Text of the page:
CHICAGO (AP) — The stage seemed set for a showdown: G-8 and NATO leaders planned to hold back-to-back summits in Chicago that activists predicted could draw tens of thousands of people protesting everything from war and poverty to unemployment and education cuts.
But when President Barack Obama moved the Group of 8 economic meeting to Camp David, activists were faced with a new challenge: persuading groups as diverse as teachers, nurses and union laborers to show up anyway, even though the NATO meeting will be focused on international security, not economic issues.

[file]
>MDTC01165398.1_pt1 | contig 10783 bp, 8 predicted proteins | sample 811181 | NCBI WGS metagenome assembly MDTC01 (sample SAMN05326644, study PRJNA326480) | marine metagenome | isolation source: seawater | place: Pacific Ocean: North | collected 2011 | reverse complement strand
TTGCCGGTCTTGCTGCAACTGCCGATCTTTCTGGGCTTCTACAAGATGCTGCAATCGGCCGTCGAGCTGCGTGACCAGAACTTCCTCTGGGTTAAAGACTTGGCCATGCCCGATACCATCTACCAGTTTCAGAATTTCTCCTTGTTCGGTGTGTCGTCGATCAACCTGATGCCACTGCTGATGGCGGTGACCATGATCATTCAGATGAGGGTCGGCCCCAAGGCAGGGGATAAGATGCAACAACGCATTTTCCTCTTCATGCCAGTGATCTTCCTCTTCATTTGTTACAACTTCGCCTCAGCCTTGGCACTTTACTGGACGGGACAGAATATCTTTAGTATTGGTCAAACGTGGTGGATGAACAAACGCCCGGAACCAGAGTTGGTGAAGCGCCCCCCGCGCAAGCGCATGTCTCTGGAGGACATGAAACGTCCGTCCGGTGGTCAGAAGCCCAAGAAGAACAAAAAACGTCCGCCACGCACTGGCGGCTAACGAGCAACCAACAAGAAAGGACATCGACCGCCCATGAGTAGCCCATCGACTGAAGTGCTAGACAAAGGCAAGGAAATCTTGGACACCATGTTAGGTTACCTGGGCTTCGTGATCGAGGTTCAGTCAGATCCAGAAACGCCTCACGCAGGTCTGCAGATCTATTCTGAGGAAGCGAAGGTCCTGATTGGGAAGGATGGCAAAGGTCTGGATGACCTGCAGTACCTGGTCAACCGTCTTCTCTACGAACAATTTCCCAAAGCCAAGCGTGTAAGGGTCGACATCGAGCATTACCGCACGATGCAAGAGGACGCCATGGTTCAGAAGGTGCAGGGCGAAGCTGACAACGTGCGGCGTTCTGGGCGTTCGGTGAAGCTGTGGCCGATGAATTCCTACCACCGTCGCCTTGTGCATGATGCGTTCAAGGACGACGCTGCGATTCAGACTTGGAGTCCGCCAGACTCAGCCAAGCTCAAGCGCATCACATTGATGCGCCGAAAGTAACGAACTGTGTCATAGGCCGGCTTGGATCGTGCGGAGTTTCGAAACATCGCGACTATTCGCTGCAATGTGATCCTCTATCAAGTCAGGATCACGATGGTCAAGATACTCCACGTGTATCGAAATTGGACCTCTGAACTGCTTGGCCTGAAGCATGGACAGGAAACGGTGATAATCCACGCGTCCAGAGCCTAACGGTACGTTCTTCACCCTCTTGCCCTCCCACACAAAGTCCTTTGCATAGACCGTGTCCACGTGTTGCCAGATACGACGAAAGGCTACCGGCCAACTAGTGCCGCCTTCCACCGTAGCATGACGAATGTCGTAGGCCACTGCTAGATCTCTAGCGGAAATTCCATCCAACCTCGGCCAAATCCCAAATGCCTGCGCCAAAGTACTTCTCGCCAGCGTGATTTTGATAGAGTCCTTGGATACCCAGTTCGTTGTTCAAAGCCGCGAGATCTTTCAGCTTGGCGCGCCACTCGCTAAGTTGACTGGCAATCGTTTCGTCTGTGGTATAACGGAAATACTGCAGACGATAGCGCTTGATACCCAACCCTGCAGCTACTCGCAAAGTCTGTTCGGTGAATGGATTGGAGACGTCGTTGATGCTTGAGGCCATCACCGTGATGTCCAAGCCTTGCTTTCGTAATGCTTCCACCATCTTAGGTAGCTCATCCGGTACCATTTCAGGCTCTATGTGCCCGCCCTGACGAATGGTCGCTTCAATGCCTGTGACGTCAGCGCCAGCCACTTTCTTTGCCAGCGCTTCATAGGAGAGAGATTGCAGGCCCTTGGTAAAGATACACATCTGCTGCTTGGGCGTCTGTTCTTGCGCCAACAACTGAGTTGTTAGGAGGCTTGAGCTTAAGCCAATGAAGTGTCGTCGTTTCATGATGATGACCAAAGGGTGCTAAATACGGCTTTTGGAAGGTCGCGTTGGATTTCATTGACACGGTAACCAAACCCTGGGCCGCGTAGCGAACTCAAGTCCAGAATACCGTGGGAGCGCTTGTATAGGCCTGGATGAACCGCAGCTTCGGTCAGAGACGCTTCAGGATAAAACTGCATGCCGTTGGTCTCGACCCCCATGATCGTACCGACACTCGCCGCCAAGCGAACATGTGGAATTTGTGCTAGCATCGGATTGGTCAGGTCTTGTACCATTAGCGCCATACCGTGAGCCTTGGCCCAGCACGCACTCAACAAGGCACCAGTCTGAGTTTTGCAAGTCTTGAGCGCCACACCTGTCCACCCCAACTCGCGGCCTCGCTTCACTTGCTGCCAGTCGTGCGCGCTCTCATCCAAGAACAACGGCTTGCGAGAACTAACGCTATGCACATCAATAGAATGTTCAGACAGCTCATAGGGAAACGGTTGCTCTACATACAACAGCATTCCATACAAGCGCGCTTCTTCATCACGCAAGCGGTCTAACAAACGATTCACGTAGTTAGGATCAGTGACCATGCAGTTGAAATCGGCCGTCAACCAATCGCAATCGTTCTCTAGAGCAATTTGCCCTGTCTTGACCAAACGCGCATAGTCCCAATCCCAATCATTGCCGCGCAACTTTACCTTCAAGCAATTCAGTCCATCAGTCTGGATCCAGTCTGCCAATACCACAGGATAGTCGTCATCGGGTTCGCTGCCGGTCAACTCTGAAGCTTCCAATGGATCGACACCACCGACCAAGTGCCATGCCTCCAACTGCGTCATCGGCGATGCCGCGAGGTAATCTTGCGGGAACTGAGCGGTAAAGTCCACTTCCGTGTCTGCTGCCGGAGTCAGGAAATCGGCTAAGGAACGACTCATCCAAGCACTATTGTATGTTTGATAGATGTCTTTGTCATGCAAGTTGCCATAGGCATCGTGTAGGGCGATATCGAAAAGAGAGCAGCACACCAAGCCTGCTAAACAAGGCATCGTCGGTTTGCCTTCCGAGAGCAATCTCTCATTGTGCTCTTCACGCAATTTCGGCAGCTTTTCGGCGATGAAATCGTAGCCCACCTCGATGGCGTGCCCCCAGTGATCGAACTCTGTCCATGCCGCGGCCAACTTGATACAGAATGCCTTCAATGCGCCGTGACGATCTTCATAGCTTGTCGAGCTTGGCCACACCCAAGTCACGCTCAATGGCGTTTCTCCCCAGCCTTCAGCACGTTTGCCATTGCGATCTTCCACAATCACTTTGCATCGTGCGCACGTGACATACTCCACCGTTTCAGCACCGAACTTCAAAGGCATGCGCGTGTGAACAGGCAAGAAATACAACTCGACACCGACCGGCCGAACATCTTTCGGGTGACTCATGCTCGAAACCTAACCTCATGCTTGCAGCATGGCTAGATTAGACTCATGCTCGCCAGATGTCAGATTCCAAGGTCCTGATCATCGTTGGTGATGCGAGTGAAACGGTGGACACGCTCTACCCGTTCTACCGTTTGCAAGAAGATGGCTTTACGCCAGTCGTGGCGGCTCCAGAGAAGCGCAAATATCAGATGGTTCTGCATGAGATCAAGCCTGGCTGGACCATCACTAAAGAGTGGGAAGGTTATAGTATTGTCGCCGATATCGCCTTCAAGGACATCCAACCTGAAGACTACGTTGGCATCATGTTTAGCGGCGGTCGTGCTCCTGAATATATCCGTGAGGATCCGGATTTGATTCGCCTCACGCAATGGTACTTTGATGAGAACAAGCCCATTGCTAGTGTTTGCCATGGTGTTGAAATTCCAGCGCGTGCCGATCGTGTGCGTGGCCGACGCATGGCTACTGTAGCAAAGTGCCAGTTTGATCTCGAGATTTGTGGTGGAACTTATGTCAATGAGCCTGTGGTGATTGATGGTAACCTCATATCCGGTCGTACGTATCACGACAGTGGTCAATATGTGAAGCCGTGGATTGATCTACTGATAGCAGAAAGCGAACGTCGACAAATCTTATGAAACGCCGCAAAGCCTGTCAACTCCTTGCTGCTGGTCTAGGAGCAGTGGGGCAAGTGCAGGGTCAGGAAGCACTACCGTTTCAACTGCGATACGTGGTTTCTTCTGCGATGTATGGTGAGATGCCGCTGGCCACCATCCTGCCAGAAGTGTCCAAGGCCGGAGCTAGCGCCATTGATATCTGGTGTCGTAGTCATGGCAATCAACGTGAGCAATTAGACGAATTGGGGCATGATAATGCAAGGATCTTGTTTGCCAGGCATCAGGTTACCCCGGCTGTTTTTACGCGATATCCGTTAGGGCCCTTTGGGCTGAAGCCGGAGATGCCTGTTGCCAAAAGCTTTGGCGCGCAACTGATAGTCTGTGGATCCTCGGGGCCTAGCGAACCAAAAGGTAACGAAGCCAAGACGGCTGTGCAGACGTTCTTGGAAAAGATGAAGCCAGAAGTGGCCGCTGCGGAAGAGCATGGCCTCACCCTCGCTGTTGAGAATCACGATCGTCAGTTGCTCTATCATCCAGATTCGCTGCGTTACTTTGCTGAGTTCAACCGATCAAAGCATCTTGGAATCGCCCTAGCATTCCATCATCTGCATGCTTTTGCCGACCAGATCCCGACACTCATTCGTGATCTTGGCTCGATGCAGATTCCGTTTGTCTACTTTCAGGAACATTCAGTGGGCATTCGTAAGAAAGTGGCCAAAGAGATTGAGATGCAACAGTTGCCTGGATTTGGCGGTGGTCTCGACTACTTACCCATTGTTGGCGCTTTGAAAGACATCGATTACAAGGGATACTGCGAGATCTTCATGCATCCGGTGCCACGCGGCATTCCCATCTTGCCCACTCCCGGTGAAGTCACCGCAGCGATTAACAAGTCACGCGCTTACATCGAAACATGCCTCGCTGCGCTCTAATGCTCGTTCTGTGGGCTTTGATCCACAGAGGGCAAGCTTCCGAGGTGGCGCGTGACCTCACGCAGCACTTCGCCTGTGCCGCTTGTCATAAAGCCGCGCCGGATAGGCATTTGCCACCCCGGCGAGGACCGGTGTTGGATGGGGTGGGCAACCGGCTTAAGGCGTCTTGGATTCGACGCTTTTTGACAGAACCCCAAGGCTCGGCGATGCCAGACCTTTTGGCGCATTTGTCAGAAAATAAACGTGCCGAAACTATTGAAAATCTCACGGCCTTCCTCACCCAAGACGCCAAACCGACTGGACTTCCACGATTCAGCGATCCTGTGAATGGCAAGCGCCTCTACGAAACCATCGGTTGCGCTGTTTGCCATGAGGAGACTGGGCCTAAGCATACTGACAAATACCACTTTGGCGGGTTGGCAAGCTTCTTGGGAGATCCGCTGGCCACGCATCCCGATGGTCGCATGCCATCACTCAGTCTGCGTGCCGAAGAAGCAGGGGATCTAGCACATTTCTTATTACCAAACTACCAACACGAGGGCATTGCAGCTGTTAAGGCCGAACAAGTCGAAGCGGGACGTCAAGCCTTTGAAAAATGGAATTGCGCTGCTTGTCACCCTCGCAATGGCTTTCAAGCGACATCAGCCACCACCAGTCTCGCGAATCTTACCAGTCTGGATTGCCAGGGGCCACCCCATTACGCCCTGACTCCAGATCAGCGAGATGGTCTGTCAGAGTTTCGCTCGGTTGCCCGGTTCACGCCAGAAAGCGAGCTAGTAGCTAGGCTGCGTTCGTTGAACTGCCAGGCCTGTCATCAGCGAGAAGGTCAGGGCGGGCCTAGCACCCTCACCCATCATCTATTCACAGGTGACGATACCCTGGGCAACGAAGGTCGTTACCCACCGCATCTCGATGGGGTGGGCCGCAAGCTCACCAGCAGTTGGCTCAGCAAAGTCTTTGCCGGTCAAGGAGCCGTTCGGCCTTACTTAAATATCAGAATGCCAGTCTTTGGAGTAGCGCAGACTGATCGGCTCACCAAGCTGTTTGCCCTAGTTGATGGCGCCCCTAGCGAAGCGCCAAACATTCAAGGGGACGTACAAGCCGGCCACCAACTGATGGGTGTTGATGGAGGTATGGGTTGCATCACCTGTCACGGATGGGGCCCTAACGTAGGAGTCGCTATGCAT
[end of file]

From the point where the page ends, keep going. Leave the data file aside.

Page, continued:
Protest organizers have been working to link U.S. spending on wars to economic cuts at home to pump up turnout. But experts say the protests are almost sure to be smaller and less dramatic than originally expected.
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